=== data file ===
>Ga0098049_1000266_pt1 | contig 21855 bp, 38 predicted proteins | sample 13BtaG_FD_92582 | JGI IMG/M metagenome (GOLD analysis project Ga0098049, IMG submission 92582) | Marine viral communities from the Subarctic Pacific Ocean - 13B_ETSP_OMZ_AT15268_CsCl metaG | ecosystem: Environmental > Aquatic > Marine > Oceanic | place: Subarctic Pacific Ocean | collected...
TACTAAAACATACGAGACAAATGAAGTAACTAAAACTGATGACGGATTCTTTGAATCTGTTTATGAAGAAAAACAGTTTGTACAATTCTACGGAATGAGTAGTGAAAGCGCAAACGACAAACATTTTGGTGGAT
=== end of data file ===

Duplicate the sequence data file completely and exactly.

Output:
>Ga0098049_1000266_pt1 | contig 21855 bp, 38 predicted proteins | sample 13BtaG_FD_92582 | JGI IMG/M metagenome (GOLD analysis project Ga0098049, IMG submission 92582) | Marine viral communities from the Subarctic Pacific Ocean - 13B_ETSP_OMZ_AT15268_CsCl metaG | ecosystem: Environmental > Aquatic > Marine > Oceanic | place: Subarctic Pacific Ocean | collected...
TACTAAAACATACGAGACAAATGAAGTAACTAAAACTGATGACGGATTCTTTGAATCTGTTTATGAAGAAAAACAGTTTGTACAATTCTACGGAATGAGTAGTGAAAGCGCAAACGACAAACATTTTGGTGGAT